Chief Economist at the National Stock Exchange of India
Amidst the relatively fertile area of opinion and received wisdom in the immediate aftermath of the Russia-Ukraine conflict was the almost universal agreement on its duration, given the perceived imbalances in the military balances. As the war enters a second month and has yet to show signs of any resolution, commentary and forecasting based on peace returning after a short, terrible war needs to be realigned with reality. One month on, crude prices remain on the boil, despite the marginal drop in risk premium. Natural gas, food, and commodity indices in general have remained elevated, and little seems to have changed in the underlying causes that led to these conditions. The sanctions imposed by the West on Russia have only expanded in scope, without a peak in sight, and seem unlikely to be ephemeral in any way.
Despite the relatively small size of the two economies in terms of GDP, their impact on energy and food prices is likely to disproportionate. For instance, Russia accounts for ~30% of global crude and natural gas production; Ukraine and Russia together account for a third of global wheat exports. Our Chart of the month is a quick study on the impact of Russia and Ukraine in global trade, and good measure, their linkage with India.
For global central banks, the need to contain inflationary expectations remains, partly exacerbated by negative real rates that may not help anchor them. The US Fed’s 25bps hike earlier this month with six more to follow, and later commitment to go even more hawkish as necessary shows where we are, now. In this concoction we can mix in a Chinese slowdown, engendered by their zero-COVID policy. China’s growth target of 5.5% this year is the lowest in decades and could still be out of reach.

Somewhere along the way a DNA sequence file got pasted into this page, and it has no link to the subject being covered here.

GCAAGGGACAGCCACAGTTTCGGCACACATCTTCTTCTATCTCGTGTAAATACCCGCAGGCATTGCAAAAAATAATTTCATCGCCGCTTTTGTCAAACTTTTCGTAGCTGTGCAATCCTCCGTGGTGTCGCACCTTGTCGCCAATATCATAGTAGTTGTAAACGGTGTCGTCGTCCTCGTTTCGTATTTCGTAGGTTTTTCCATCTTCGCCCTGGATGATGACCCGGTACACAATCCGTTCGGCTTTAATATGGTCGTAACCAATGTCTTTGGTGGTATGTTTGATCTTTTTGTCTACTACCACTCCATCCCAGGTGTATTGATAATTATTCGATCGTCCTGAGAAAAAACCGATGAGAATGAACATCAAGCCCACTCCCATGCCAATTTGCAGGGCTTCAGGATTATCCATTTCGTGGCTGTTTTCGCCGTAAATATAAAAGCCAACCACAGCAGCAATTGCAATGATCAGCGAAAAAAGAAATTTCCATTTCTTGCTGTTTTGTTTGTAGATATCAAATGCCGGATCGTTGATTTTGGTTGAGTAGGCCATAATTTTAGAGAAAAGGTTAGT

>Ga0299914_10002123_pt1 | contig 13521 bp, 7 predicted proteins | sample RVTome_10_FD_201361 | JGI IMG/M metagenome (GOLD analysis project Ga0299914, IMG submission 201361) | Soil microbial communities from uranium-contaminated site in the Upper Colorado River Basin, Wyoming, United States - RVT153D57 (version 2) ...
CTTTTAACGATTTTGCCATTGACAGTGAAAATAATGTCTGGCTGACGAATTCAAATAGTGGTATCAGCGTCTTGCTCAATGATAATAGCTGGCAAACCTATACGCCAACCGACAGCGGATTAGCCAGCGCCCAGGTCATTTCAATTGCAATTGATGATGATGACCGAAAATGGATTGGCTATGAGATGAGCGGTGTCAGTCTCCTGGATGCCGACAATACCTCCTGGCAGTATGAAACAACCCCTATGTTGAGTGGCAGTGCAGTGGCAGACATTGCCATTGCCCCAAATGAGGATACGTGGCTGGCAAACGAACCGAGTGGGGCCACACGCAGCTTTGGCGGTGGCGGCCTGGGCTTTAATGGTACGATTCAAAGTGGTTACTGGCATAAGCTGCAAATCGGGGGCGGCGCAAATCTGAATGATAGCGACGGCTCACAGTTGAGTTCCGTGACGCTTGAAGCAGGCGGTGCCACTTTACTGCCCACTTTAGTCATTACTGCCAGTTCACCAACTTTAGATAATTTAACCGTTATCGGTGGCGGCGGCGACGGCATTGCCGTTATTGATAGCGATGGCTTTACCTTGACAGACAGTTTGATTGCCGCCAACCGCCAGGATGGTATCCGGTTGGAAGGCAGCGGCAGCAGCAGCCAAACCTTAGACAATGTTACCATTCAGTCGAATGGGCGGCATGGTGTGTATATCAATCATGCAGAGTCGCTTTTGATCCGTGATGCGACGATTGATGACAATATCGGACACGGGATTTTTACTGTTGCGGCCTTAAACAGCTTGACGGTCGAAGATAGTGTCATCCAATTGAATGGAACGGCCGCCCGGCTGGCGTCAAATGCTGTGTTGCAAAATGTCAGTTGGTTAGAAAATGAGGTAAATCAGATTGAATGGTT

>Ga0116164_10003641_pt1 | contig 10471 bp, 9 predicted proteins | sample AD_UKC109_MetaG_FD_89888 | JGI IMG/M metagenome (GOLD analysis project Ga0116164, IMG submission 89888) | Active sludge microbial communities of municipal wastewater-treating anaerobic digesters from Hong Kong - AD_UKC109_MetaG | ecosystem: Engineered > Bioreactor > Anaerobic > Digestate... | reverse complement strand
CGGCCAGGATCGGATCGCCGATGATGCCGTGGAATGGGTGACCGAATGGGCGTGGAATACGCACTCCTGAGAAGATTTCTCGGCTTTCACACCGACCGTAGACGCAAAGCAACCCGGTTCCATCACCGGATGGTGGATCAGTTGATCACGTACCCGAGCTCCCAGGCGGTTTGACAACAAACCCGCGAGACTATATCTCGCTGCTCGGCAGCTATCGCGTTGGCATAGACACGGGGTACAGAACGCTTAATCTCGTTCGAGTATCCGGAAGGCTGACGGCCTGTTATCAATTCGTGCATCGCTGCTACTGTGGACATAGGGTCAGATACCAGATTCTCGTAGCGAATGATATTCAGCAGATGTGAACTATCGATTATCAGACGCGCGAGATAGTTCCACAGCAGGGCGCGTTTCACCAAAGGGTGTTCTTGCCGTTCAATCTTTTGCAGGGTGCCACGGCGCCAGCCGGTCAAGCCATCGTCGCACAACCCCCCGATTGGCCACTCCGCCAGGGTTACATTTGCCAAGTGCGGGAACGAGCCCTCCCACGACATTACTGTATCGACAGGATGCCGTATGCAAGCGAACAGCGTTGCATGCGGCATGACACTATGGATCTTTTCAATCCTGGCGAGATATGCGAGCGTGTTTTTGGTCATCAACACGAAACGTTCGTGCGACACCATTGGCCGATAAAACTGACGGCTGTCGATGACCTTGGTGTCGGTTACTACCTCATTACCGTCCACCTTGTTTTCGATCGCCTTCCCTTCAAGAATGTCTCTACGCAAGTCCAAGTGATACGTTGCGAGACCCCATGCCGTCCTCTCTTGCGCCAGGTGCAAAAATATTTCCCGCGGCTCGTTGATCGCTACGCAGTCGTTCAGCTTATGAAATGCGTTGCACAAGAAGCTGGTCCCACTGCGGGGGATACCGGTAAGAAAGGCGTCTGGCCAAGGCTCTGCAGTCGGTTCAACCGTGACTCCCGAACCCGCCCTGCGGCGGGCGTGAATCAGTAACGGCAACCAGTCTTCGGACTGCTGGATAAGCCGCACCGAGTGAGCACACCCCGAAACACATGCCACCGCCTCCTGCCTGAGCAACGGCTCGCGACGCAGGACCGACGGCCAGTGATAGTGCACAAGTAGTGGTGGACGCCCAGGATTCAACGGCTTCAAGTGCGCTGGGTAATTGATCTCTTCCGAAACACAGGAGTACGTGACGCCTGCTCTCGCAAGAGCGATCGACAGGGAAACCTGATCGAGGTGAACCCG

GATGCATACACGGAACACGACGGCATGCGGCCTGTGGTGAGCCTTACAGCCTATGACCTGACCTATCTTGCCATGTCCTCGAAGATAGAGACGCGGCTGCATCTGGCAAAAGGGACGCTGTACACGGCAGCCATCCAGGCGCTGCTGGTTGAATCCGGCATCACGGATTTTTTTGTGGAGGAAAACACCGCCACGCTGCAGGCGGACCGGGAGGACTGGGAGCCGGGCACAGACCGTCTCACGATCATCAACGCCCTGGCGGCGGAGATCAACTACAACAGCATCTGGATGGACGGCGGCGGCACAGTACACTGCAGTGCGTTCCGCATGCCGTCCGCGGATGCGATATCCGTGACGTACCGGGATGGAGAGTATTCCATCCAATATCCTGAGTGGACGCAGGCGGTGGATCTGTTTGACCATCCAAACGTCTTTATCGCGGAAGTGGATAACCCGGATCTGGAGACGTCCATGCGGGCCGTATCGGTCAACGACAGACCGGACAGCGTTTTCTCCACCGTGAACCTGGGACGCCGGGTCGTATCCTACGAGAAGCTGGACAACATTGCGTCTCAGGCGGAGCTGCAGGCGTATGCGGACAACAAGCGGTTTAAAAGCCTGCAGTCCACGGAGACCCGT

For the rest of the world, a not-yet-post-pandemic recovery gets an extension with negative results. The response from fiscal (spend even more?) and monetary policy (delay tightening or worry about inflation) worldwide would be divergent, and may not yield the right results, in the absence of a concerted effort.
Longer-term tendencies towards autarky, and the resultant impact of supply-chain efficiency would be only of the many unintended consequences of a great-power geopolitical conflict. The IMF’s current forecast for global growth in 2022 is 4.4% but could see downgrades by the April WEO. “May you live in interesting times”, as the Chinese say. Please see our Story of the month, “Escalating Russia-Ukraine tension add to stagflation woes”.
While the MSCI World Index is down 2.7% in February and 6.8% in 2022 thus far (As on March 23rd, 2022), EM equities have underperformed, with the MSCI EM Index falling by a tad higher 3.1% in February and 7.4% in the year thus far.
Indian equities tracked global markets and sold off sharply in February owing to intensified geo-political tensions, rising commodity prices and attendant inflationary pressures and aggressive rate hike outlook of global central banks, particularly the US Fed. This was partly offset by sustained accommodative stance by the RBI, a credible growth focused Union Budget, and resilient corporate earnings. The Nifty 50 Index ended February with a loss of 3.2%, but has risen by 2.7% in March thus far, contrasting EM peers.